Asperger’s syndrome historically refers to a mild form of autism. These days, doctors no longer use it as a diagnosis, but many people still self-identify with the label.

Before 2013, Asperger’s syndrome was recognized as a diagnosis in the Diagnosis and Statistical Manual of Mental Disorders (DSM).

In the manual’s latest version, DSM-5, Asperger’s was combined with four other types of autism under the umbrella of autism spectrum disorder (ASD) instead.

While Asperger’s syndrome is no longer used as a clinical diagnosis, it remains an important identity term for many people. Some identify as having Asperger’s or as an “Aspie.”

In this article, we’ll explore how ASD is defined and categorized today, as well as some signs and symptoms of what used to define Asperger’s in the DSM.

When the DSM-5 removed Asperger’s as a diagnosis, it was replaced with the new classification of ASD.

ASD combines Asperger’s with several other previous classifications of autism, and healthcare professionals make a diagnosis based on a person’s needs instead of by what “type” of autism a person has.

According to DSM-5, the three levels of autism are:

  • Level 1: requiring support
  • Level 2: requiring substantial support
  • Level 3: requiring very substantial support

Your healthcare team will decide on the best therapy and management methods based on these levels of need.

ASD is diagnosed much in the same way that Asperger’s used to be.


According to the Centers for Disease Control and Prevention (CDC), a reliable ASD diagnosis can be made in children as young as 2 years old, with some made in children 18 months old and younger.

Early signs of ASD can include:

  • diminished eye contact
  • a lack of interest in caretakers or other children
  • limited language relative to other children in their age group
  • getting upset about small changes to routine

Diagnosing ASD in children

There are three steps involved in diagnosing ASD in children. Some of this process is a normal part of tracking a child’s development as they grow.

Developmental monitoring

This process uses certain “milestones” to make sure a child’s development is on course. These milestones relate to how a child plays, learns, speaks, and more, relative to other children their age.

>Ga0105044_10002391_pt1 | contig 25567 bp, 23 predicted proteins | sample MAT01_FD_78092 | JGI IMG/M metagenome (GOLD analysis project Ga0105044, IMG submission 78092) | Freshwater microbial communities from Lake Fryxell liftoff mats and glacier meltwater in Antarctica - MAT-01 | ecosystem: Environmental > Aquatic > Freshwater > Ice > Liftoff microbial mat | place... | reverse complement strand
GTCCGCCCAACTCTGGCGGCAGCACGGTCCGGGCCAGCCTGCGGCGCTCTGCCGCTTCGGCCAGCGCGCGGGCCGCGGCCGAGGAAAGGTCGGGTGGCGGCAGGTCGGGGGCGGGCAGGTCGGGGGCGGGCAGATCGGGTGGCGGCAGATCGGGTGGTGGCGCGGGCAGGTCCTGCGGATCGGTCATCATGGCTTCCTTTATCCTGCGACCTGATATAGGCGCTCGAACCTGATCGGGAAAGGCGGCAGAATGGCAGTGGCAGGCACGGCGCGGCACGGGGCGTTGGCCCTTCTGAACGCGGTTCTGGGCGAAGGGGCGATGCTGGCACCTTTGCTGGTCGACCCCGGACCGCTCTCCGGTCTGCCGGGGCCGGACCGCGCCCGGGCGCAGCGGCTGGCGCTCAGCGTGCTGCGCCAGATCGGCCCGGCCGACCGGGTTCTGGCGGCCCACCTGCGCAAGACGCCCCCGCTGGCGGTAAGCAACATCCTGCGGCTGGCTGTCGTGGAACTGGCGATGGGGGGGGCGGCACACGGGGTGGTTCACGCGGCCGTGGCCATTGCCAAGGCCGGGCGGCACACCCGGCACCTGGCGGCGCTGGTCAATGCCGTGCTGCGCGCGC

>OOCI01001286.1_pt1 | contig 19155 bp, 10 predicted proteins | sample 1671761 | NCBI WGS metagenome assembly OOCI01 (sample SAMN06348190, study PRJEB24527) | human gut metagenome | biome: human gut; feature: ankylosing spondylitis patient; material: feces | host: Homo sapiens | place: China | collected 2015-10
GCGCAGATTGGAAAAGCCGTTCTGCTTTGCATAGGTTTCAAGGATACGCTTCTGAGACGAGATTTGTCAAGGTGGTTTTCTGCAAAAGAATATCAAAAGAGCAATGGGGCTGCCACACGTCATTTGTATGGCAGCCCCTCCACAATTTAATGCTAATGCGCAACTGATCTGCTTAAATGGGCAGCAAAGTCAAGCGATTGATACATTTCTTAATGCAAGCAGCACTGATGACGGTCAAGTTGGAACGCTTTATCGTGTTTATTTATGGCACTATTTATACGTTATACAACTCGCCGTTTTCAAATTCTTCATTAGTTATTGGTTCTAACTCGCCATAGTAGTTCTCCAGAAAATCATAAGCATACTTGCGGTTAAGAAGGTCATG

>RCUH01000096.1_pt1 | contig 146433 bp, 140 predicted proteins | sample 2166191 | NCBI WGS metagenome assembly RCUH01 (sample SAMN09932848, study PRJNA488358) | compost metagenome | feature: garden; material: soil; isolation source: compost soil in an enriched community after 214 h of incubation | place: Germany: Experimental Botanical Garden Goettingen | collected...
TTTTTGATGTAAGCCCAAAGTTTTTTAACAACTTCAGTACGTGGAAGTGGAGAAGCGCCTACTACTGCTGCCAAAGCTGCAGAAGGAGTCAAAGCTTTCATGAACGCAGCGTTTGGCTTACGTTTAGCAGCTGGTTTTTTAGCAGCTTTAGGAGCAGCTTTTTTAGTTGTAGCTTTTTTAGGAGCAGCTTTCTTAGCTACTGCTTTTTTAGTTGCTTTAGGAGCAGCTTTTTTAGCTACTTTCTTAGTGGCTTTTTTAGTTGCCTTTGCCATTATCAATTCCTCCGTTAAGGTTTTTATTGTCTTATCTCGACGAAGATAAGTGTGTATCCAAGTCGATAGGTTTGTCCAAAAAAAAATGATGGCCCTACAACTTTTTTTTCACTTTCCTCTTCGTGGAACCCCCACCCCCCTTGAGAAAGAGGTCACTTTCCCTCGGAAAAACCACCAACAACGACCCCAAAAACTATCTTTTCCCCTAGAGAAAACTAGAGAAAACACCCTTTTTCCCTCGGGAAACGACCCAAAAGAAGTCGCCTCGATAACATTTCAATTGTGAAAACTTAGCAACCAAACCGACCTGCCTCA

Developmental screening

In this step, your doctor may use a combination of checklists, parental surveys, and other screening tools to determine whether further evaluation is needed.

Experts recommend that several of these screenings take place in early childhood for all children, with possible additional screenings if your child has a chance of having ASD.

Comprehensive developmental evaluation

This is a formal evaluation that’s used if a developmental screening shows that a child may be exhibiting signs of autism.

A team of specialists, which may include a child psychologist or a neuropsychologist, will evaluate your child on things like cognition and language abilities.

Other testing, including blood and hearing tests, may be used to get the most accurate diagnosis possible and rule out any other possibilities.


Diagnosing ASD in adults can be a little more complicated than it is in children. This is because the symptoms of other mental health disorders can overlap with those of ASD. One example is attention deficit hyperactivity disorder (ADHD).

While ASD testing in children is well-established and considered to be accurate, this isn’t the case for adult testing.

But professionals who have experience with ASD — like psychiatrists or psychologists — can help make an accurate diagnosis in a way that’s sort of similar to how children are diagnosed. This usually involves asking a lot of questions, both to you and to other people in your life.

While Asperger’s isn’t technically a diagnosis anymore, many people on the autism spectrum still identify as having Asperger’s symptoms. Some doctors also still use the term despite its absence from DSM-5.

According to DSM-4, the definition of Asperger’s included:

Decreased social interaction

A diagnosis of Asperger’s included at least two of the following symptoms:

  • impaired nonverbal behaviors, including eye contact, body postures, facial expressions, and gestures
  • a lack of social relationships
  • no desire to share interests, enjoyment, or achievements with other people
  • inability to return social or emotional interest from others

Repetitive interests, activities, and behaviors

At least one of the following symptoms accompanied a diagnosis of Asperger’s:

  • strong enthusiasm for at least one restricted, stereotyped interest pattern that’s unusually focused or intense
  • rigid dedication to specific rituals or routines that don’t appear to serve a purpose
  • repetitive, physical habits, like finger or hand flapping
  • constant preoccupation with the individual parts of objects

Other considerations

DSM-4 also noted that there wasn’t a significant delay in development for the following areas among those who were diagnosed with Asperger’s:

  • language skills
  • cognition
  • self-help skills appropriate for a child’s age group
  • adaptive behavior (besides social interaction)
  • curiosity about the surrounding environment during childhood

A diagnosis of Asperger’s, according to DSM-4, also meant that the criteria for another specific pervasive developmental disorder or for schizophrenia weren’t met.

If you or a loved one has just received a diagnosis of ASD, there are plenty of places to go to find out more information, get support, and find connection with others with similar experiences.

The Asperger/Autism Network (AANE) provides a list of support groups and community sessions for ASD adults.

For more information, resources, and ways to find support, check out these advocacy groups: